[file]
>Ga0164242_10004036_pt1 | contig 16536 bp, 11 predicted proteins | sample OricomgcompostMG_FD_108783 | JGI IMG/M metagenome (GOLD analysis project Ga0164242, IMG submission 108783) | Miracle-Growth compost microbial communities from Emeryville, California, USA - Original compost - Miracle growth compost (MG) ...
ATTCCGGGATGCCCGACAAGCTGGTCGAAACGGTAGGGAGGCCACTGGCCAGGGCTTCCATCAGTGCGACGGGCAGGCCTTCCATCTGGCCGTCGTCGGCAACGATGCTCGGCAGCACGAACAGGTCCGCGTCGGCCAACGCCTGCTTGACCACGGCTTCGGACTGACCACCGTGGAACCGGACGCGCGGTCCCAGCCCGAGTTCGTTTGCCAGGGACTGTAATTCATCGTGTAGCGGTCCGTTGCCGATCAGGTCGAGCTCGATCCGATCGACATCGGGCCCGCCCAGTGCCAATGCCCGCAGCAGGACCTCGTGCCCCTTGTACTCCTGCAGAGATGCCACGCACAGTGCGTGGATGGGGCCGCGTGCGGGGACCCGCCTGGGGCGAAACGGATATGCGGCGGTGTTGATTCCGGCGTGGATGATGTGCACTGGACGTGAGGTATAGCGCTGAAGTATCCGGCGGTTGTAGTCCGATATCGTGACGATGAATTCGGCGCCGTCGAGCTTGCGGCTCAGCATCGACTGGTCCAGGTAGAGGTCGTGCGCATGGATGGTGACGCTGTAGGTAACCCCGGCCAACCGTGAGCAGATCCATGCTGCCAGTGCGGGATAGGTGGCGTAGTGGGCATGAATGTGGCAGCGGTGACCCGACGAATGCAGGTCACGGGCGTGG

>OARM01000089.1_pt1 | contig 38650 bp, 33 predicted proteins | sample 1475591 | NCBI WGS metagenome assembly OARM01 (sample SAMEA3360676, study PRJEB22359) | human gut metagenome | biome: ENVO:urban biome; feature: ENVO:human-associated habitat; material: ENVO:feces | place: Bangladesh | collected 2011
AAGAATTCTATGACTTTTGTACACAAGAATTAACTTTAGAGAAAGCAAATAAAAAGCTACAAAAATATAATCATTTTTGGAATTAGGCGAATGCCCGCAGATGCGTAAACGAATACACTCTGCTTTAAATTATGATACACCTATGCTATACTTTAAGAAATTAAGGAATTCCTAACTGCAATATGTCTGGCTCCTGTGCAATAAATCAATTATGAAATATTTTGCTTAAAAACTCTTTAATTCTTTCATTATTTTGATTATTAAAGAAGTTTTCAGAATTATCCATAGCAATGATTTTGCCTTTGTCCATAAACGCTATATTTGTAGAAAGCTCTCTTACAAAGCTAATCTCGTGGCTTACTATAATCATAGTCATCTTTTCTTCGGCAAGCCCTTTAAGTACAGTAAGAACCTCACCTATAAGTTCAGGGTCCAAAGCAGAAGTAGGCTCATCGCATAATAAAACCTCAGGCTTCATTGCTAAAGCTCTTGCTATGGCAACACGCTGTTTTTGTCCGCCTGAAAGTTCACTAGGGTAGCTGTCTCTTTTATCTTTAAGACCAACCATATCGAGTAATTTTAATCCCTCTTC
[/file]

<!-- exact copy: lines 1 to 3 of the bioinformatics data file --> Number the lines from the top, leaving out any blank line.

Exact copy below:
>Ga0164242_10004036_pt1 | contig 16536 bp, 11 predicted proteins | sample OricomgcompostMG_FD_108783 | JGI IMG/M metagenome (GOLD analysis project Ga0164242, IMG submission 108783) | Miracle-Growth compost microbial communities from Emeryville, California, USA - Original compost - Miracle growth compost (MG) ...
ATTCCGGGATGCCCGACAAGCTGGTCGAAACGGTAGGGAGGCCACTGGCCAGGGCTTCCATCAGTGCGACGGGCAGGCCTTCCATCTGGCCGTCGTCGGCAACGATGCTCGGCAGCACGAACAGGTCCGCGTCGGCCAACGCCTGCTTGACCACGGCTTCGGACTGACCACCGTGGAACCGGACGCGCGGTCCCAGCCCGAGTTCGTTTGCCAGGGACTGTAATTCATCGTGTAGCGGTCCGTTGCCGATCAGGTCGAGCTCGATCCGATCGACATCGGGCCCGCCCAGTGCCAATGCCCGCAGCAGGACCTCGTGCCCCTTGTACTCCTGCAGAGATGCCACGCACAGTGCGTGGATGGGGCCGCGTGCGGGGACCCGCCTGGGGCGAAACGGATATGCGGCGGTGTTGATTCCGGCGTGGATGATGTGCACTGGACGTGAGGTATAGCGCTGAAGTATCCGGCGGTTGTAGTCCGATATCGTGACGATGAATTCGGCGCCGTCGAGCTTGCGGCTCAGCATCGACTGGTCCAGGTAGAGGTCGTGCGCATGGATGGTGACGCTGTAGGTAACCCCGGCCAACCGTGAGCAGATCCATGCTGCCAGTGCGGGATAGGTGGCGTAGTGGGCATGAATGTGGCAGCGGTGACCCGACGAATGCAGGTCACGGGCGTGG

>OARM01000089.1_pt1 | contig 38650 bp, 33 predicted proteins | sample 1475591 | NCBI WGS metagenome assembly OARM01 (sample SAMEA3360676, study PRJEB22359) | human gut metagenome | biome: ENVO:urban biome; feature: ENVO:human-associated habitat; material: ENVO:feces | place: Bangladesh | collected 2011